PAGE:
Text copyright © 2013 by J.J. Cramer & Co. From JIM CRAMER'S GET RICH CAREFULLY, reprinted with permission from Blue Rider Press, a member of Penguin Group (USA) LLC

We've covered the impact of supply and demand on stock movement, the power of the S&P to play a role in a stock's performance and the incredi­ble sway of sectors to move as a stock in lockstep with its cohort, whether that's right or not, which we now know it isn't.

Before we get to what you think probably causes the lion's share of the movement, the now rendered quaint impact of the company's fundamen­tals on the stock, at least on a short-term basis, let's consider a few more extraneous factors influencing stocks. These have grown far more impor­tant in the past few years than at any other time in history and will only gain in importance going forward.

Let's start with the bond market. I know the mere mention of the word "bond" drives you up a wall. Bonds are incredibly boring even to me, and I am a financial junkie. I don't even want to hazard a guess about what you might be thinking about them. But when it comes to the stock market, they can have a really powerful, often unseen impact. Bonds act like bullies toward stocks; they are always behind the scenes, throwing their considerable weight around-the bond market is much larger than the stock market in actual dollar size-distorting prices all over the place in a pretty significant way. These days, if you don't know about the im­pact of this colossal "fixed income" asset class, as it is called, on your com­mon stocks, then you are now investing imprudently and taking far more risk than you realize. Let's fix that now. You are not reading "Get Rich Recklessly."

Remember to always think about your common stocks within the broader context of all the investments there are to choose from. Imagine that stocks are just another form of goods, some sort of merchandise that gets sold in an aisle in the vast financial supermarket. The bond market section of that supermarket dwarfs the stock market section, where aisle after aisle is filled with treasury bonds, corporate bonds, mortgage bonds, convertible bonds, municipal bonds and all sorts of other esoteric instru­ments. The commonality in the bond section? They offer a "fixed income" return-paying you a regular interest stream-backed up by the issuing entity, whether that is an individual corporation, a municipality or the federal government. The last is, by far, the largest issuer, which stands to reason given the size of our nation's deficit.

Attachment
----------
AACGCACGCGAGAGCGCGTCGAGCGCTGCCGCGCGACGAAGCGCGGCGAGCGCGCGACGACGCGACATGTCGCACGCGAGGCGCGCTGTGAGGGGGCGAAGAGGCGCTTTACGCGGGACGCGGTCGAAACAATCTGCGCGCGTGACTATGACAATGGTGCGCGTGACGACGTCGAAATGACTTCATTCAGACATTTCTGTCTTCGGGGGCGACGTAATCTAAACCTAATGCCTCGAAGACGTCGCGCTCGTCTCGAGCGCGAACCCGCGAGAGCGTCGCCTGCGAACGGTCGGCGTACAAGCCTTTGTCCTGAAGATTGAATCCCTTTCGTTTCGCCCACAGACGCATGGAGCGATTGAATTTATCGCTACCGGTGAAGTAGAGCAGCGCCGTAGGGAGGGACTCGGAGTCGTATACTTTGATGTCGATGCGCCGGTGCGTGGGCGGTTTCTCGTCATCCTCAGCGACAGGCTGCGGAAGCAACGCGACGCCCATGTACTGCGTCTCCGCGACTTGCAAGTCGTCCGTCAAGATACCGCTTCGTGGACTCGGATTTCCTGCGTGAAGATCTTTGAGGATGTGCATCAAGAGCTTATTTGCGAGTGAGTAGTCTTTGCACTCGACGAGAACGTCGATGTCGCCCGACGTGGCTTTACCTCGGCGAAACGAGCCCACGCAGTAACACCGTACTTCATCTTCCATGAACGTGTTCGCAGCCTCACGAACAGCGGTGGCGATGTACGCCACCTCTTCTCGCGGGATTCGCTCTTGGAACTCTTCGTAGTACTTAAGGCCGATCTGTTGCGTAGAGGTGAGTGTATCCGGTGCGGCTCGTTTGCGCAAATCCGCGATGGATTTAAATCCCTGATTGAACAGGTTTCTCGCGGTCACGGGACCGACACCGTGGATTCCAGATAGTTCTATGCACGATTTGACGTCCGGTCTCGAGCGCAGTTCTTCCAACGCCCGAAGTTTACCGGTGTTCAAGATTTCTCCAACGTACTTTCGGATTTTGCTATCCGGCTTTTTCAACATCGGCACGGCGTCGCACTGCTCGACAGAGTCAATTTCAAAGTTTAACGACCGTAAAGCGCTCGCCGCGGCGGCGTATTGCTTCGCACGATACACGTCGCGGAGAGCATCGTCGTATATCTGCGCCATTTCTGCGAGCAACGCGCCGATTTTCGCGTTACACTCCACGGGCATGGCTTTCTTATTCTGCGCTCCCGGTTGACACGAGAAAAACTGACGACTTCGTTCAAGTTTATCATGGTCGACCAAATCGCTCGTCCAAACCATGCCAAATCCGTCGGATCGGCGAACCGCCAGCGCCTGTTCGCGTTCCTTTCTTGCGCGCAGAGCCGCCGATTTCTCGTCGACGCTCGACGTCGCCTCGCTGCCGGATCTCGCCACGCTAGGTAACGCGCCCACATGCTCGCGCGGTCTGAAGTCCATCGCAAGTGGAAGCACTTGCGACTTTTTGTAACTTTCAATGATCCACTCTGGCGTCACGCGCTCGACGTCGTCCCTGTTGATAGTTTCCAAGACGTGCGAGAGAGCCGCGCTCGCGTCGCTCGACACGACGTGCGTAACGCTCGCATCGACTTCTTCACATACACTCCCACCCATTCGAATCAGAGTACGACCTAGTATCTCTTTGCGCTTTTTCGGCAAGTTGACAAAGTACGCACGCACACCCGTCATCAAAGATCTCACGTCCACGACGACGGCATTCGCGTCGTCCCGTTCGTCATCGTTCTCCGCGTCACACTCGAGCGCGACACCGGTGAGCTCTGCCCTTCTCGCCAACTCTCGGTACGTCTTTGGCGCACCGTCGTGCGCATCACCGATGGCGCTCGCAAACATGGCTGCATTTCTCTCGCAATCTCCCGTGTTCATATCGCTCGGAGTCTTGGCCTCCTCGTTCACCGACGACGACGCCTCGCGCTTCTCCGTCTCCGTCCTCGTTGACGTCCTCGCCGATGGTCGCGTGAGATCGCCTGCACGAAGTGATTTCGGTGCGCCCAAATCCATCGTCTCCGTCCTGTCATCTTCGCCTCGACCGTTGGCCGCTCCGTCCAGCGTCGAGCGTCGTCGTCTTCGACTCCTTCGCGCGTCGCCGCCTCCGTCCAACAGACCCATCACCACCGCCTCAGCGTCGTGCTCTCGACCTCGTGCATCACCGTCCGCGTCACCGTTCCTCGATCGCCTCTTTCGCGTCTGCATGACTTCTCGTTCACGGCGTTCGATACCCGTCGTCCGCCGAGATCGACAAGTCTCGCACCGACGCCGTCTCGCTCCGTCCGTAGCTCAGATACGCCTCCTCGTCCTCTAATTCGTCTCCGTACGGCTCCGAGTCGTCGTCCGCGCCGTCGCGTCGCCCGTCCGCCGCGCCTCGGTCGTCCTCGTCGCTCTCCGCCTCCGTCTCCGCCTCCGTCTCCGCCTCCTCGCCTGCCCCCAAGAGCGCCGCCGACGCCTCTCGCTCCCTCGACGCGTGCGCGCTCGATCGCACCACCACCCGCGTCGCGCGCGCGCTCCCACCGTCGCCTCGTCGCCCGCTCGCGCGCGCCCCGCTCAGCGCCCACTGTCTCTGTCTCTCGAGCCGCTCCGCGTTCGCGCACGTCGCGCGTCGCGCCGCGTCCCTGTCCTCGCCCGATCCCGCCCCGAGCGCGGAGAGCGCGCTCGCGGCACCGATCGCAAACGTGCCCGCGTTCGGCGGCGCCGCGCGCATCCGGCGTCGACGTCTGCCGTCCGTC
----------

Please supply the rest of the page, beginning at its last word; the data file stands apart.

The competition for your dollars is steep. Stocks, we know, offer lots of upside, but they offer lots of downside too, making them riskier investments than bonds, but ones that carry bigger rewards. Bonds can also be volatile. They can gyrate up and down in price, especially of late, as the Federal Reserve tries to extricate itself from buying bonds on a reg­ular basis to depress interest rates to increase business, especially home building, and decrease unemployment. But bonds do have a guaranteed element that stocks don't have that is tremendously appealing to any in­vestor. When you buy a stock it may not offer much income, if any at all, after inflation, and you can't return it to the supermarket for the full price once you've checked out at the register. But bonds give you a fixed income stream and a money-back guarantee on top of it.

If that confuses you, think about it like this: if you have a mortgage, you are in the same situation as a bond issuer. You borrow money, you pay interest on that money and then you pay back the initial principal when you are finished with your loan. However, if you don't pay back the loan, the bank can and will-as we know from crises past-take possession of your home. When you consider that guarantee, wouldn't you rather be on the other side of your mortgage? That's how bondholders feel. They love the surety and protection bonds give them because they get a regular in­come stream over the life of the bond, and then they get their money back, guaranteed.

Corporate bond holders, for example, can take over the issuing enter­prise if they are stiffed, because bonds are often backed up by the assets of that enterprise. When corporations file for bankruptcy, corporate bond holders seize the assets and sell them to make themselves whole. Investors who purchase mortgage bonds-bonds backed up by the principal and income stream of a basket of mortgages-can seize and sell the houses that make up the basket if the bond defaults. The lion's share of the fore­closed homes caused by the Great Recession are houses that were seized and sold by mortgage bond holders. Even municipal bond owners can at least try to seize the assets of the municipality if it has any worth seizing, as the municipal bond holders in Detroit are discovering.

The only bondholders who can't seize the enterprise are owners of government debt. The federal government, rather than allow itself to be taken over by its lenders, gives bondholders what's known as a "full faith and credit guarantee" that they will get their money back. Yes, coun­tries can default. It's been known to happen. The mere whisper of a poten­tial default by the U.S. government on its trillions of dollars in debt can cause huge turmoil in all assets, even in stocks, as we found during the debt crisis in 2011, when stocks declined almost 20 percent, in part because of fears that the U.S. government debt would be downgraded by the agencies that rate debt: Standard & Poor's and Moody's. Ultimately the S&P did take U.S. government bonds down a notch because of the runaway deficit, but actions taken to try to control government spending salved the agencies, and worries about the integrity of the debt and its issuer died down. We saw this pressure again in the government shut­down and debt ceiling fracas in 2013, when the government again almost defaulted. That's why, although it sounds glib, we regard treasuries as "risk-free" assets. The federal government's promise to pay is considered inviolate among debt holders, and even in the darkest of moments of the financial crisis, that promise has not been in question by most treasury debt holders.